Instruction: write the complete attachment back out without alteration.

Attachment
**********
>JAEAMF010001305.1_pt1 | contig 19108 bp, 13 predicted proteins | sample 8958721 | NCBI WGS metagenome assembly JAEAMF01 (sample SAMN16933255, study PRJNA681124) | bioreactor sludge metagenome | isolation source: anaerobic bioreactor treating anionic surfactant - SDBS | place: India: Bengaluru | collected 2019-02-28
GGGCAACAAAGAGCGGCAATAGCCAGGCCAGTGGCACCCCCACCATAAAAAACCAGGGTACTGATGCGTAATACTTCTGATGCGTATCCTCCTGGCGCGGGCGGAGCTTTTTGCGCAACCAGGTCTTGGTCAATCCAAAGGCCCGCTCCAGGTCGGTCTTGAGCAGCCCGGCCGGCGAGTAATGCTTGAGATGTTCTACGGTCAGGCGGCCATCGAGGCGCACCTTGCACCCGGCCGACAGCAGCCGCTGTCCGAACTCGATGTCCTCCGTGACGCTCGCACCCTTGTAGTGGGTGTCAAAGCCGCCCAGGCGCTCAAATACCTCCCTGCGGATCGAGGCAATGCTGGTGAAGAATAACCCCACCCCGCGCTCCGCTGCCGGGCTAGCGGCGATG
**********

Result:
>JAEAMF010001305.1_pt1 | contig 19108 bp, 13 predicted proteins | sample 8958721 | NCBI WGS metagenome assembly JAEAMF01 (sample SAMN16933255, study PRJNA681124) | bioreactor sludge metagenome | isolation source: anaerobic bioreactor treating anionic surfactant - SDBS | place: India: Bengaluru | collected 2019-02-28
GGGCAACAAAGAGCGGCAATAGCCAGGCCAGTGGCACCCCCACCATAAAAAACCAGGGTACTGATGCGTAATACTTCTGATGCGTATCCTCCTGGCGCGGGCGGAGCTTTTTGCGCAACCAGGTCTTGGTCAATCCAAAGGCCCGCTCCAGGTCGGTCTTGAGCAGCCCGGCCGGCGAGTAATGCTTGAGATGTTCTACGGTCAGGCGGCCATCGAGGCGCACCTTGCACCCGGCCGACAGCAGCCGCTGTCCGAACTCGATGTCCTCCGTGACGCTCGCACCCTTGTAGTGGGTGTCAAAGCCGCCCAGGCGCTCAAATACCTCCCTGCGGATCGAGGCAATGCTGGTGAAGAATAACCCCACCCCGCGCTCCGCTGCCGGGCTAGCGGCGATG